On your tod. It was one of her sayings. She used them a lot. A kind of vernacular, learnt parrot-fashion, who from I don’t know as I don’t remember my father using them. Tod. A nice word. Like Bod. Bod was an illustrated cartoon character I remember from the TV of my youth. There was a farmer too, was he Barleymow? He’d been given a funny walk where his right leg raised up slightly as he walked. All uneven-like. TOD was the first three letters of a registration plate I saw on a old Morris Minor as I walked this morning. I can’t remember where now. Was it behind South Road? I went a different way, to get away from the wind. What a clattering down by the harbour. The boat rigging was jangling, the vessels jostling and the tarpaulin fluttering. It is quite a cacophony. And eerie in the dark. The howling becomes a song, a siren’s song. How must it be to out at sea in it? Do the boats go out in the wind? he asked when I went in to rouse him. I don’t know, I said, I haven’t seen any for weeks. And it’s true, not a sign. Has the lobster season ended? The pots are all stacked up. The smell of them catches my nose with its stink. Primal. An inner, almost sexual smell of hot salt, sand, and brine.

I keep going over it. Have I said enough? Have I done the poems justice? I thought about the notion of being good enough as I walked. It is an unsatisfying, discomforting way to live. Shouldn’t it be about doing the best you can and then stopping? This is what I had to say now, the best I could. There is more, there is always more. Always room for improvement, as they say. Of course. Why this constant seeking of best-ness, of being the best. It’s all about insecurity. Needing reassurance. How about just being this, this messy, awkward, sometimes brilliant, often clumsy being? Can you live with that? No doubt she will come back with it and I can make changes. But mostly, as in all that I do, I need to learn to leave it. To not fiddle. To let it be.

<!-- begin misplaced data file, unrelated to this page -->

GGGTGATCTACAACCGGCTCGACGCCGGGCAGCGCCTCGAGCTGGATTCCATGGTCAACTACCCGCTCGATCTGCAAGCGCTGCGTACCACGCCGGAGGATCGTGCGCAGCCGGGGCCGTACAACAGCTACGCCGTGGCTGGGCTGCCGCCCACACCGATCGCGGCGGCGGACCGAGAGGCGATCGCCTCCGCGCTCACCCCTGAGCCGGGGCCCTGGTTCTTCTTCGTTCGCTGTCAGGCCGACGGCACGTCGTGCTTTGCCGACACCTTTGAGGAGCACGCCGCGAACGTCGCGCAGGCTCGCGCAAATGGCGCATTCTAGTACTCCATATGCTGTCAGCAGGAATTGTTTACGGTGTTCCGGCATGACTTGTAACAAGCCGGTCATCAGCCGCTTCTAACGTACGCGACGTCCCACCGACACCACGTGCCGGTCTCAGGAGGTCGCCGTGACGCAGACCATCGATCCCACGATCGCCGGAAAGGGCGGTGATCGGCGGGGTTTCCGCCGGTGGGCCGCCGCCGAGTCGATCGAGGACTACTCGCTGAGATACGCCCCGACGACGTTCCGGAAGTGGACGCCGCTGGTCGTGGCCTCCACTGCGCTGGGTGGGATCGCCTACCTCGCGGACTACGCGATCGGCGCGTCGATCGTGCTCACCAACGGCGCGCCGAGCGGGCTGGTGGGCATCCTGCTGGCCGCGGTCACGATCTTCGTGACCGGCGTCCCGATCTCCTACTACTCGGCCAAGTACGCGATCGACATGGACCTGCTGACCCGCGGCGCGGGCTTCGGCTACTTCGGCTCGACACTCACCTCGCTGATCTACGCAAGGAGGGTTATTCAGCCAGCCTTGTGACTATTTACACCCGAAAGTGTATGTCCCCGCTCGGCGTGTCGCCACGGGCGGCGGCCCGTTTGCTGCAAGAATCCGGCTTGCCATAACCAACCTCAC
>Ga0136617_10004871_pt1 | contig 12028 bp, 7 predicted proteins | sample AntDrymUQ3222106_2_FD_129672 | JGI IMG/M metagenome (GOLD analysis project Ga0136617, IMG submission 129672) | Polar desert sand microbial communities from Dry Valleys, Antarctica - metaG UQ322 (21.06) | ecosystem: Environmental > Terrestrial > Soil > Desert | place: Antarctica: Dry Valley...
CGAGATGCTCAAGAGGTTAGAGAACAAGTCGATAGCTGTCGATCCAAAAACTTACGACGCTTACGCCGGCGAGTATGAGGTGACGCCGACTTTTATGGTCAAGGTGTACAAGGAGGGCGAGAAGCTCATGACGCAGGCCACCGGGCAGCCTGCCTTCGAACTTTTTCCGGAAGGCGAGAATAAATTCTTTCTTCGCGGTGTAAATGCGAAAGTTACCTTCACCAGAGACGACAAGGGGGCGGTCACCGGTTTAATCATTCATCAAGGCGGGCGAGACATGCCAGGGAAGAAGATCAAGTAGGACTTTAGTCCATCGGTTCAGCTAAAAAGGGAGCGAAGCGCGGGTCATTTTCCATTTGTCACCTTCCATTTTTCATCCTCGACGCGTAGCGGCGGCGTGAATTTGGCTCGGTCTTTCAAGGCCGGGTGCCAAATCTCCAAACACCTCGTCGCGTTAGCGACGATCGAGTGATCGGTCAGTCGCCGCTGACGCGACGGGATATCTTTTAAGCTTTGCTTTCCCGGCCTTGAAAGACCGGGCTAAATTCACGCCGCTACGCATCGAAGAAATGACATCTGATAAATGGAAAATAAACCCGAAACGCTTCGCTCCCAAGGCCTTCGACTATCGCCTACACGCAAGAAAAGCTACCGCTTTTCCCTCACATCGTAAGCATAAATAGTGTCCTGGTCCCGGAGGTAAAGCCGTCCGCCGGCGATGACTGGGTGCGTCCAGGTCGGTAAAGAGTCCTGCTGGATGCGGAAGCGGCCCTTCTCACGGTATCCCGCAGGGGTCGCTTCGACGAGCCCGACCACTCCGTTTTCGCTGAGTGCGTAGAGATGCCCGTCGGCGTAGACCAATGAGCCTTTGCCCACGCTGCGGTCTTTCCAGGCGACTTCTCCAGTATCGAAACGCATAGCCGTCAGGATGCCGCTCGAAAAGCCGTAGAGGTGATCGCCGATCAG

Coming down that dark street after the bus station and then towards the little hill that takes me down to Llanbadarn Road I saw two figures wrapped in a blanket. They were standing utterly still. The light from a streetlight illuminated them from the front. I couldn’t see their faces or determine their sex. They were a tableau, almost biblical, prophetic. Then I heard a ping. They moved. They moved as one beginning to ascend the hill, one of them looking at a phone. The other being took it and dialled. Hello, a feminine voice said, We’re not going to stay. There was a pause. Then she started to speak again. Only if you come for us. The stress was on the us, as if there were others to be considered. I strode passed them. Still unable to make out if they were two girls or a boy and a girl. They walked behind me. A single unit wrapped as if in swaddling.

A simple day today. I shall sew, ground myself, listen to the radio and wait for clarity.

The tickets are printed ready. The thought of it hollows me out.

By Ellen Bell

Artist and writer currently living in Aberystwyth.